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LETTER: Reader says citizens can do their part to eliminate gyspy moths

'Together, we citizens can reduce this plague to manageable proportions and save our trees next summer,' says Peter Bursztyn
gypsy moth caterpillar
Stock image

BarrieToday welcomes letters to the editor at Please include your daytime phone number and address (for verification of authorship, not publication). The following letter is in response to a story titled 'City mapping will help pinpoint gypsy moth hot spots in Barrie,' published on June 22. 

For 10 days I have been murdering caterpillars. I do not enjoy this, but it is an act in defence of my property – specifically trees on my property.

One of these is my street tree, a 35-year-old maple planted by the city. The others are trees I had planted on my small piece of Barrie: two maples, and oak, a Canadian hemlock, a white pine, and a crab apple ranging between 20 to 30 years old.

My street tree and the crab apple have been completely stripped of leaves, a nearby maple retains 10 per cent of its foliage. The other resident of my front yard, the Canadian hemlock, is looking sad. I think all of its new growth has been chewed away.

My back yard is doing better. The maple has retained most of its canopy and the oak seems to have half of its leaves. The white pine is infested with caterpillars, but it is hard to gauge how much foliage remains.

You must agree that I have reason to be upset.

Last summer, I had no idea how much damage these little beasties could do. I saw gypsy moths flying around and began to notice they were laying eggs in masses on tree trunks. Because I love my trees, I elected to act. I taped a “welder’s toothbrush” (small wire brush looking like a toothbrush) to the end of an extending pole, which is part of a pruning device I own. I began to scrape the egg masses off my trees.

I thought I should also remove these gypsy moth eggs from my neighbours’ trees. After all, the COVID mantra “nobody is safe until we are all safe” would seem to apply here, too. In the end, I did every single tree in the front yards of houses on my short (just 35 houses) street.

When asked, “What are you doing?” I explained and suggested they do likewise to all the trees in their back yards. I patrolled the street several times until I was sure that I had removed most of the gypsy moth eggs within reach.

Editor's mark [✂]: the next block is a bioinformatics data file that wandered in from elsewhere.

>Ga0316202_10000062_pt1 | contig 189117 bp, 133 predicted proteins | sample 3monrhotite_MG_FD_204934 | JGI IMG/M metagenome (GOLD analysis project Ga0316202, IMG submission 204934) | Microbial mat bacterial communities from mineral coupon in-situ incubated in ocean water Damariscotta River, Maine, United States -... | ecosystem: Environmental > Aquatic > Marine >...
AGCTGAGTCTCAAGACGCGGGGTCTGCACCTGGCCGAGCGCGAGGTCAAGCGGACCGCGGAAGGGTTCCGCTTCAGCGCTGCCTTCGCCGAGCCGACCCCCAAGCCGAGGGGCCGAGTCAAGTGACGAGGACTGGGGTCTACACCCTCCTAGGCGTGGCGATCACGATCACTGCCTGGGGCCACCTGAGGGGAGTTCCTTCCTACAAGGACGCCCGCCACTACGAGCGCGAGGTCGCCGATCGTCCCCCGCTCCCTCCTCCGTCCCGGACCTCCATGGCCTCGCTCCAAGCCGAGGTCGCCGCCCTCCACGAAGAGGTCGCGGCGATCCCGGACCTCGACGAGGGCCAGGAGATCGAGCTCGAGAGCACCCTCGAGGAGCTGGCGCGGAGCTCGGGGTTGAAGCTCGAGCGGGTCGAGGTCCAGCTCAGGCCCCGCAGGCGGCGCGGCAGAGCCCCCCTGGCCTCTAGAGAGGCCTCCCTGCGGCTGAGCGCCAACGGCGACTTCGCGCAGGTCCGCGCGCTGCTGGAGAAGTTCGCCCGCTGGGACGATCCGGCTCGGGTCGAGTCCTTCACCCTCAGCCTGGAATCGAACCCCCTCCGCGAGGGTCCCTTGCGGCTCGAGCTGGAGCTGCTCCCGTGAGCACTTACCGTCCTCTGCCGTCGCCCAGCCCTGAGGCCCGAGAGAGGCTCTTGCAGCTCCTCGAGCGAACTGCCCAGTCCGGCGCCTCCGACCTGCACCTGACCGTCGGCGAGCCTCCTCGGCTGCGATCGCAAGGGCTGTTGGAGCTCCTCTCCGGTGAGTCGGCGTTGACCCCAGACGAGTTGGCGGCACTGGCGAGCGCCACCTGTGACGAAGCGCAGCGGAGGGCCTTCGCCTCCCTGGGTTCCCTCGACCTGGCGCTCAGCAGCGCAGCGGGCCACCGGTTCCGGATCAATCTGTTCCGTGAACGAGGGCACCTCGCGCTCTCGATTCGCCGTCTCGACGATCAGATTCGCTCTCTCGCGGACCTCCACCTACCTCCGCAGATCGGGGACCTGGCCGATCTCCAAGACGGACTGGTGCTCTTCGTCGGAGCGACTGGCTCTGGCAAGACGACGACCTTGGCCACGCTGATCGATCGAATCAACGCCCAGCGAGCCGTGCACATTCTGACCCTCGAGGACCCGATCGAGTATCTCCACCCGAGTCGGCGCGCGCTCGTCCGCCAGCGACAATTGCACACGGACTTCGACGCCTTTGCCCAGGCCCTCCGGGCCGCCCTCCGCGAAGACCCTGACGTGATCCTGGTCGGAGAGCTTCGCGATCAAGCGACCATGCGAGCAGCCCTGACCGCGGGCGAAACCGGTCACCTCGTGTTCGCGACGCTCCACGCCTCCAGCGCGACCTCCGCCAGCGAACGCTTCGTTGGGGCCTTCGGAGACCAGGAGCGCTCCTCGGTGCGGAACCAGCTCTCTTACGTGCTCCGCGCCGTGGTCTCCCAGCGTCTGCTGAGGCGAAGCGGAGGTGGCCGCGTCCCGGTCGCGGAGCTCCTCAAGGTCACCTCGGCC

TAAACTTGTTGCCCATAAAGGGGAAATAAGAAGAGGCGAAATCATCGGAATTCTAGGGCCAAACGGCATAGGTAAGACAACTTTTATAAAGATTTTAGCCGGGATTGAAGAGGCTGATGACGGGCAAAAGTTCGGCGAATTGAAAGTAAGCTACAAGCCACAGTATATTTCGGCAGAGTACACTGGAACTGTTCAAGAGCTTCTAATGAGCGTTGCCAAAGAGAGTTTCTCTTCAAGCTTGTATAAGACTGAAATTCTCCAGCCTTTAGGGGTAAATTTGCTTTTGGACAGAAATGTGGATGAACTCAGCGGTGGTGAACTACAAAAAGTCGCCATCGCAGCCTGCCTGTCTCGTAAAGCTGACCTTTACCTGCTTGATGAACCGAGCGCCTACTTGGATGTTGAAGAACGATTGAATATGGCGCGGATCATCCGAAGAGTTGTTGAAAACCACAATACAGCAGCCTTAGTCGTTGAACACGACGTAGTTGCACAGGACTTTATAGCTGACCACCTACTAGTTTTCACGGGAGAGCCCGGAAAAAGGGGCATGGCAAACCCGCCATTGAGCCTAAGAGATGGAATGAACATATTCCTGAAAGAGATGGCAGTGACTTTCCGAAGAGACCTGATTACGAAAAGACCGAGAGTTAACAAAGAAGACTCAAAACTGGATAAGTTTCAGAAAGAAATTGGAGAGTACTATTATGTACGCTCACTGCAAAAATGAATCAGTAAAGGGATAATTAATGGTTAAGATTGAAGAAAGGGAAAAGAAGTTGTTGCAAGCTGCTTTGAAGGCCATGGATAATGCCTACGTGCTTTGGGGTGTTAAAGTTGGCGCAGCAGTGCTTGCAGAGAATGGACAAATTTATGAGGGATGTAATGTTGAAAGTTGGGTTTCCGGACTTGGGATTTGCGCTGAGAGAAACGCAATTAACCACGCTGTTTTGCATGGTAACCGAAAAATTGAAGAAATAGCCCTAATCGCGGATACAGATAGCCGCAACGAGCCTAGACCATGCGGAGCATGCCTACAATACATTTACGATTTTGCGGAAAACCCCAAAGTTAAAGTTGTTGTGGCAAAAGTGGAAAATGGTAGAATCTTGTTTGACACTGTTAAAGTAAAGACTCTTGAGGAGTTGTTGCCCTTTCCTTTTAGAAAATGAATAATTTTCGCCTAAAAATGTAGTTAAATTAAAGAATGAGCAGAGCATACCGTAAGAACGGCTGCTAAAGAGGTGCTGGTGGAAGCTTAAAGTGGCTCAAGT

Unfortunately, I failed spectacularly with three trees. These are fully grown oaks most of whose egg masses were well beyond my reach. A couple of weeks ago, they began to rain caterpillars on my property, and I began to notice.

I applied bands of duct tape to my trees, twisting them so the upper layers were glue side up. The caterpillars accumulated below the tape and I began to kill them in huge numbers. Every caterpillar I killed could not develop into an egg-laying moth.

For a week I was brushing around three kilograms per day off the trees and into a bucket of soapy, ammonia-laced water – sometimes as often as four times per day! I flush these to the sewage plant where their decomposition creates methane gas with which the sewage plant generates electricity and heat (to warm incoming sewage). In other words, the caterpillars help pay for their destruction.

I have heard talk about spraying the entire city to kill the pests (from my councillor). Although I hate the pests for the damage they do to my precious trees, I don’t like the idea of broadcasting pesticide.

The Ministry of Natural Resources and Forestry responded to my request for advice: “To kill the caterpillars, our experts recommend leaving the caterpillars in a bucket of soapy water overnight. As for your walls, you can leave them be … they are looking for food and will move on … or could try spraying them with garden hose on low power to see if they’ll let go.”

In other words, do what I have been doing.

Another letter to BarrieToday (published June 23) also suggests doing nothing; they will go away – eventually. But I believe in giving nature a helping hand.

So I am calling on everybody in Barrie to help out. If you have trees on your property, brush caterpillars off into soapy water as I have been doing. Wear a broad-brim hat so they don’t fall down your collar – contact can cause a rash!

Approach your neighbours to suggest they do the same. And later in the season, when the moths have laid their egg masses, scrape these off with a suitable brush. If they are in easy reach, scrape them into soapy water, however most of the ones I saw were too high up the trees to catch the scrapings in a bucket!

While walking in a park, take the brush you use for snow removal from your car. Use it to brush caterpillars off the trees you pass. Simply brushing kills many of them!

Together, we citizens can reduce this plague to manageable proportions and save our trees next summer. Together, we can save Barrie from spraying the entire town; we can save the city (and ourselves) money! We need not sit by helplessly, waiting for nature to take its course.

To soothe any “bleeding hearts” out there who object to killing living things, remember – the gypsy moth is an invasive pest introduced into North America around 1860. Climate change (specifically warmer winters) allowed it to spread north into Canada, but we don’t have the natural predators to control its numbers. Control is up to us.

Please do your part; help me preserve our shade trees. It’s personal for me. I want a shady spot to enjoy a beer on a hot summer day! Don’t you?

Peter Bursztyn